After four successful Open Streets days in Cape Town we have been engaging with the City of Cape Town to see how we could roll out a more extensive network of Open Streets on a regular basis, and have looked for ways to reduce the cost of holding an Open Streets day. Some of these cost-saving measures include investing in permanent infrastructure, repeating days in the same location and partnering with NGOs, local businesses, corporates and other potential partners for funding. We have also looked internationally at how different cities roll out Open Streets networks on a regular basis, but there is no single magic spell or golden solution. What we have found is that whatever model is followed, there continues to be a strong relationship between the programme organisers and the local authority and we have been fortunate to have such great support from the City thus far.
We have also been encouraged to look at alternative venues for Open Streets days that are "simpler and easier to pull off". Whilst we agree with this in principle, there are a couple of fundamental issues that we confront.
The first is that Open Streets days are not events that are parachuted into a community or a place. They emerge through a process of engagement and through a partnership with local communities who want to explore the potential of their streets. They are an invitation from one community to the rest of the city to come and share and experience their streets. We all inherently know which streets represent the heart of our neighbourhoods. We would not invite the city to experience our community and then take them to a side street simply because it's easier to close off and manage as an events space. No chance! We would want to be proud of our neighbourhood. We would make exceptions. We would show them our best. Most often the streets that are the heart of our neighbourhoods are important transport routes and this presents challenges for traffic management and emergency access.
The second challenge arises from Open Streets' objectives to bridge the social and spatial divides of the city and to promote sustainable ways of getting around the city. In Cape Town this requires creating an Open Streets route of some length so that it physically links different communities and creates a space for people to get on a bike, skateboard, roller blades or simply take their dog for a long walk to see what's on the other side of the street. To achieve this, we believe you need a collection of streets of at least 1km that should ideally be accessible by public transport so that others can get there without a car. Excluding vehicles from this length of street creates a level of inconvenience and again gives traffic engineers planning the closure a headache.
Finally, Open Streets days challenge the very structure of our city. Since 1948, through the dark days of apartheid and right through to this day, the city has been, and continues to be, planned around the private motor car. For the most part, our street network consists of a neat hierarchy of streets with one class of road leading neatly into the next (a bit like a family tree with highways at the top and residential streets at the bottom - no mixing please). Mobility routes of the highest order run through and around neighbourhoods with few intersections as these could create friction and congestion. The inflexibly of this network and the lack of connections become immediately apparent when Open Streets, often together with local communities, suggest closing down a particular road. There are often no suitable alternatives and traffic and emergency access become difficult to manage. It's a stark reminder that we still live in an apartheid city and that very little has been done to change this structure. Open, gridded and connected cities like Bogota, Los Angeles and Barcelona do not have these problems and lend themselves much better to Open Streets.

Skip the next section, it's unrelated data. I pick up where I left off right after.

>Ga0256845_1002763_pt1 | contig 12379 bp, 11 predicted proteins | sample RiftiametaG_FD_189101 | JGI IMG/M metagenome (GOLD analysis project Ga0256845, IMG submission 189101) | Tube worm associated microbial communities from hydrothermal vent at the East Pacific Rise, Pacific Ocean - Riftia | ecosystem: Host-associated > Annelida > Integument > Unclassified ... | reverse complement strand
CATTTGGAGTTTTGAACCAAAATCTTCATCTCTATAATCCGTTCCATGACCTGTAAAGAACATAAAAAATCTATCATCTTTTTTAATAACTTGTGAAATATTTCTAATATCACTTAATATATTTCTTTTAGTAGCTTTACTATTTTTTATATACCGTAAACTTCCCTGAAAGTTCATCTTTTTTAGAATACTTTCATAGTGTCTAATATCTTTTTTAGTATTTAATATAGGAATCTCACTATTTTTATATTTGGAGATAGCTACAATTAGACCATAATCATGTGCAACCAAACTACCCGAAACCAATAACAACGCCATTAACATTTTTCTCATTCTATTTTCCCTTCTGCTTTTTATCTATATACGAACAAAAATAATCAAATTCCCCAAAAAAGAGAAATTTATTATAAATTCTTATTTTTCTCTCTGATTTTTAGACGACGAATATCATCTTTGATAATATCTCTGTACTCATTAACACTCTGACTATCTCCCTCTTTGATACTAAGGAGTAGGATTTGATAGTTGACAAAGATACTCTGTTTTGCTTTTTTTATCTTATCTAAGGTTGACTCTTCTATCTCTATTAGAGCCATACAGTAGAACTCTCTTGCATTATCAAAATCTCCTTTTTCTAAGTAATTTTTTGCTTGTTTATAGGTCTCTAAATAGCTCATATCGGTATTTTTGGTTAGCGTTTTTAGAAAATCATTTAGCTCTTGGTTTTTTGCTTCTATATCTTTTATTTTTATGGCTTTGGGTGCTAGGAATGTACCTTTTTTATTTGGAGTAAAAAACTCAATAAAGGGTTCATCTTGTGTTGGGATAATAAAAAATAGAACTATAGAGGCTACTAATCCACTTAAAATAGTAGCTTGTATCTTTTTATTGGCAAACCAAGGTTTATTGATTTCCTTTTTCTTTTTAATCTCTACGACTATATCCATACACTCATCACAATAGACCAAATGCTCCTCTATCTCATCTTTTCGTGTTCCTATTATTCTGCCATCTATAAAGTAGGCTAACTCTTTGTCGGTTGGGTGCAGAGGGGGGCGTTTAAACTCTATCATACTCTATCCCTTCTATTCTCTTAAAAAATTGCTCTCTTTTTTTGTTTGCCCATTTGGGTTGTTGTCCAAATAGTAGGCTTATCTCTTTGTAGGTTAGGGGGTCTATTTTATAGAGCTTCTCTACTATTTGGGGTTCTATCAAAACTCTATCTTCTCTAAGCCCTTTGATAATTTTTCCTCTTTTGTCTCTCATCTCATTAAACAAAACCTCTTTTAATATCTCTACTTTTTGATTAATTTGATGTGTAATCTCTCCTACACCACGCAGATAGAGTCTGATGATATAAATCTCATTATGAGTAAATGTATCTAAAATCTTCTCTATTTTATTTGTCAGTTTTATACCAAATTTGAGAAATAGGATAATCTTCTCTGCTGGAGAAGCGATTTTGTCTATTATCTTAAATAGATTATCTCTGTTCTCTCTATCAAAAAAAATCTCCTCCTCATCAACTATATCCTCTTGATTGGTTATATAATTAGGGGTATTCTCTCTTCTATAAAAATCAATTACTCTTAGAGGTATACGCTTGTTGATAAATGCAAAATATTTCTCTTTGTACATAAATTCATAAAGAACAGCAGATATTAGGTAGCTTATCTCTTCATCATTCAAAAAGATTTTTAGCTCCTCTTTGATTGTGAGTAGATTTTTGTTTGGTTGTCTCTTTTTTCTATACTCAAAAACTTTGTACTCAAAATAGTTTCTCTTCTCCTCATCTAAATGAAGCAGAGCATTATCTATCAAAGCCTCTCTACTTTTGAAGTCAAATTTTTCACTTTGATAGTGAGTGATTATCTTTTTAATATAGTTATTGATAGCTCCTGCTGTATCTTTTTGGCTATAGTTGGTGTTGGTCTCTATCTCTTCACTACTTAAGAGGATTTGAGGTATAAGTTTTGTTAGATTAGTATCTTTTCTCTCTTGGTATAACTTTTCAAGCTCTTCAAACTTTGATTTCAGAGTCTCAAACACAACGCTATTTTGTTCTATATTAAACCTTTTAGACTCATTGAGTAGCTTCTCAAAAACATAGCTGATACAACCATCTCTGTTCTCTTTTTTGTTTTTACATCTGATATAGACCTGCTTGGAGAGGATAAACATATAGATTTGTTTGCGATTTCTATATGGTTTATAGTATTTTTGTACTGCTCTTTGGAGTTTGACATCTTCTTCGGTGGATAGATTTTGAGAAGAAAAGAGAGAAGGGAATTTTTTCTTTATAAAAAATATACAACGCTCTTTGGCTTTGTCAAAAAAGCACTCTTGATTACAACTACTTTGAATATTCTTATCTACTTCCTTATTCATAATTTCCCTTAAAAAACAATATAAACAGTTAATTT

We are mindful that these tensions exist and are committed to moving forward and negotiating each situation as it arises together with the community. Simply because it must be done. Our city and our society need to change!
Open Streets is often thought of as an event, but it is not. It is a movement and philosophy that believes in the potential of streets to be a platform for the fulfilment and transformation of society. Open Streets days are difficult to organise, but at the same time fundamentally important because they challenge the status quo and bring to light the inadequacies of our streets. They provide us with an image of hope, suspending our current reality momentarily to provide us with a glimpse of what our collective future could be if we thought about each other and our streets differently. Those who have been to any one of our Open Streets days know exactly what we are talking about.
- Marco Geretto (Open Streets co-founder)
Marco is passionate about cities. He firmly believes that our collective future will be determined by the way societies, everywhere in the world, build better cities for all to live in. Marco a professional urban designer with qualifications in architecture, urban design and town planning and is a registered Professional Architect and Professional Planner. He has over 10 years experience and has worked in both the private and public sector. He is currently employed as an urban designer in the Spatial Planning and Urban Design department at the City of Cape Town.